The Contradictions of Summer by Judy Bolton-Fasman

Summer has always been full of contradictions for me. The days are long yet the season is short. Summer experiences are like gossamer—try too hard to hold on to them and they vanish. During the summer I take stock, look back and marvel that I survived winter’s hibernation or the frenzy of the calendar.

Summer is a quiet time in the Jewish calendar. There is a slow but steady movement towards the high holidays. And then there is Tisha b’Av—simply translated as the ninth day in the Hebrew month of Av. Tisha b’Av is a day of remembrance filtered through bereavement and mourning that is both as private as a yahrtzeit and as public as a yizkor. Tisha b’Av is a crater I seem to stumble into every year—a crater that filled with ancient and modern traumas. Israel’s holiest Temples were destroyed in different years on the same date.

The symbolism of that wholesale destruction comes back to haunt Jews even on the happiest of occasions as in the breaking of a glass at the end of a wedding ceremony. Other historical tragedies befell Jews on that day as well. Pope Urban II declared the First Crusade in which tens of thousands of Jews were killed, and many Jewish communities were annihilated. Jews were expelled from Spain on Tisha b’Av in 1492. World War One broke out on Tisha b’Av in 1914 and set the stage for the Holocaust. Jews in the Warsaw Ghetto were deported to Auschwitz on the ninth day of Av. Old and new history are omnipresent during a month that the Talmud instructs that we must reduce our joy.

In the summer Jewish observance may feel lighter, less busy but it is has its moments. On Tisha b’Av my mother never let us kids swim. We sat on the side of the town pool, sadly dunking our feet. This was a random punishment for nine-year-old me. Under ideal circumstances my mother didn’t let us go into the pool for at least two hours after lunch. This made Tisha b’Av the equivalent of continuously digesting a meal. But food was a moot point because we never fasted. Yet we purposely ate lightly if not more hungrily. The holiday also had a personal resonance for my mother. Her Uncle Baruch, who never observed any aspect of Tisha b’Av, died in a car accident on the very day. A few years later, on another Tisha b’Av, another uncle was run over by a streetcar in Havana.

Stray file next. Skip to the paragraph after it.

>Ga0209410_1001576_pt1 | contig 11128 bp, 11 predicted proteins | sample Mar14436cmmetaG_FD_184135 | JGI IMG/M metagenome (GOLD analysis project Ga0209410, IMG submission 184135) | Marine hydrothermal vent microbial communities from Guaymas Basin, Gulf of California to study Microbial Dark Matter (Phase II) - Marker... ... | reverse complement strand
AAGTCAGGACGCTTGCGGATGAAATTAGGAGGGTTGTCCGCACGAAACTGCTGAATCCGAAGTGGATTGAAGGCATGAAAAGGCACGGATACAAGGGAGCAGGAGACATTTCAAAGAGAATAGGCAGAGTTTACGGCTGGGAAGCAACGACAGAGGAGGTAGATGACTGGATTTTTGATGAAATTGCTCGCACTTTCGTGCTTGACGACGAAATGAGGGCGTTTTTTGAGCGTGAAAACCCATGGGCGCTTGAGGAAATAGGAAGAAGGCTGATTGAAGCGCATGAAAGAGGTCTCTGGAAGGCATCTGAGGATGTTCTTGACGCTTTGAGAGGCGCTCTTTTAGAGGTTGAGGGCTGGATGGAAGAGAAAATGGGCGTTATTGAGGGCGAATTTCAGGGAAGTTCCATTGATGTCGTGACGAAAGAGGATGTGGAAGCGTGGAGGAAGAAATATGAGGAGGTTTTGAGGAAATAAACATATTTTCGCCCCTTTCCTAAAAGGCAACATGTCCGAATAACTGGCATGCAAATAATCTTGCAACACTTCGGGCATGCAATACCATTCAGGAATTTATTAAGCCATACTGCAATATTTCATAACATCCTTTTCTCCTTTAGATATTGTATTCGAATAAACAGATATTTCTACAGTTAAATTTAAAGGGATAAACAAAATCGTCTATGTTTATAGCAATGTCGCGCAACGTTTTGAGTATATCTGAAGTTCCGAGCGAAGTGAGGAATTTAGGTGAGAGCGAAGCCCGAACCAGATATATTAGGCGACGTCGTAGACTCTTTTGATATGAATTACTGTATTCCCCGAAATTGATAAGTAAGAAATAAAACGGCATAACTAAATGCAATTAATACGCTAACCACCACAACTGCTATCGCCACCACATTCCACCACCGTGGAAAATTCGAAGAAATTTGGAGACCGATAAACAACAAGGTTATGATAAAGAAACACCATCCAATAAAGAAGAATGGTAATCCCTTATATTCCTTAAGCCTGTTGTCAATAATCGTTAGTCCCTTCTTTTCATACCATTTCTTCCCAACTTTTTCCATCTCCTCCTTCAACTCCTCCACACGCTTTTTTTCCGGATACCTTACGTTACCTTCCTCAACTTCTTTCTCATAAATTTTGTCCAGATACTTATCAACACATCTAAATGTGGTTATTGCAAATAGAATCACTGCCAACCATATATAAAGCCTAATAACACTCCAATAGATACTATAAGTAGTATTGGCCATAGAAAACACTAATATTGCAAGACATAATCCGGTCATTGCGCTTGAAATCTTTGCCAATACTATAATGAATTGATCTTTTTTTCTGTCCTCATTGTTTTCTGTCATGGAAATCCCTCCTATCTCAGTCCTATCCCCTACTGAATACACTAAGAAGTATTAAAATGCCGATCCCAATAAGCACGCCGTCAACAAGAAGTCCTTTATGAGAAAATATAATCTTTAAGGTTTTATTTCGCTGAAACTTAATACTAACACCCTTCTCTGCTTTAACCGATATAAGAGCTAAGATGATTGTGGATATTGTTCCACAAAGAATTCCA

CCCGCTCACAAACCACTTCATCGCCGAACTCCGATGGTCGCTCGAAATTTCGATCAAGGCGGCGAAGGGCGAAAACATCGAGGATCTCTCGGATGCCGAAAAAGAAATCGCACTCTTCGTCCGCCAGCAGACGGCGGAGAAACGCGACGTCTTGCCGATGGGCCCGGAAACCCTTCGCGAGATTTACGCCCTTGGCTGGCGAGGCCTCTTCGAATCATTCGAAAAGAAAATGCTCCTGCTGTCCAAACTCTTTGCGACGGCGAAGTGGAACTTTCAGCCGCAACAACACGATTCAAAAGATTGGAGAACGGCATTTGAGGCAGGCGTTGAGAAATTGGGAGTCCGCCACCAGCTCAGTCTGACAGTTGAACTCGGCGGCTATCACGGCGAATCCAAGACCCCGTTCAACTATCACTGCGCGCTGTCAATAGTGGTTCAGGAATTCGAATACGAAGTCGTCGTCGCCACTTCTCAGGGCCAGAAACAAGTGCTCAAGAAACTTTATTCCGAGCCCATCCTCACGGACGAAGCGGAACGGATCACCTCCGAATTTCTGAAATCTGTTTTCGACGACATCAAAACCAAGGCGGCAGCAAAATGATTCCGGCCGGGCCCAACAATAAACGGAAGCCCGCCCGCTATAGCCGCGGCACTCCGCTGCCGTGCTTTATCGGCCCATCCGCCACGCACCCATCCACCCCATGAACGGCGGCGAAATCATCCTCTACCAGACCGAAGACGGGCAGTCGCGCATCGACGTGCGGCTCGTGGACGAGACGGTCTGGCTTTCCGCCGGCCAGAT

Tisha b’Av always seemed to sneak up on me when I was a child and then as an adult I lost track of it altogether. Only when I went to work for a Jewish organization was I aware of it again. For some of my colleagues it was a day of true mourning. On the eve of Tisha b’Av they recited Lamentations on the floor of their synagogues. They went to work yet fasted all day. They wore cloth shoes and eschewed comfortably sitting at their desks. I remember my boss consciously trying to stand for most of the day. It was an austere yet functional shiva. I now see that my family and I were in the clutches of a makeshift Judaism, unable to forget Tisha b’Av yet not able to implement its more profound implications. We were on automatic pilot. Our practice never transformed us.

There was the summer when I wanted my Judaism to go beyond arbitrary bans on swimming and I decided to keep kosher. This made my parents anxious about many things including our annual summer vacation. Was there any place within a reasonable distance that we could go to for those two weeks where I would eat? The answer finally came to my father. The Catskills. My parents had honeymooned there and fifteen years later—1975—most of the big hotels were starting to dilapidate. But there was still palpable nostalgia for and loyalty to the Catskills. We stayed at Brown’s Hotel, owned by relatives of Jerry Lewis – a fact you could never forget because his picture was plastered everywhere.

That summer my sister learned to ice skate and my brother perfected his diving. I ate kosher food until I couldn’t eat anymore and fell madly in love with the waiter for my table. Bobby was an aspiring doctor from New Jersey. I was a fourteen-year-old as terrified of mixing meat with milk as I was of imagining myself kissing a twenty-one-year-old. Brown’s was a formative summer experience for me with its hint of summer romance mixed in with my newly found Judaism.

These days there are no bans, no lamentations, no uncomfortable standing for me on Tisha b’Av. I concentrate on honoring memories while living in the present.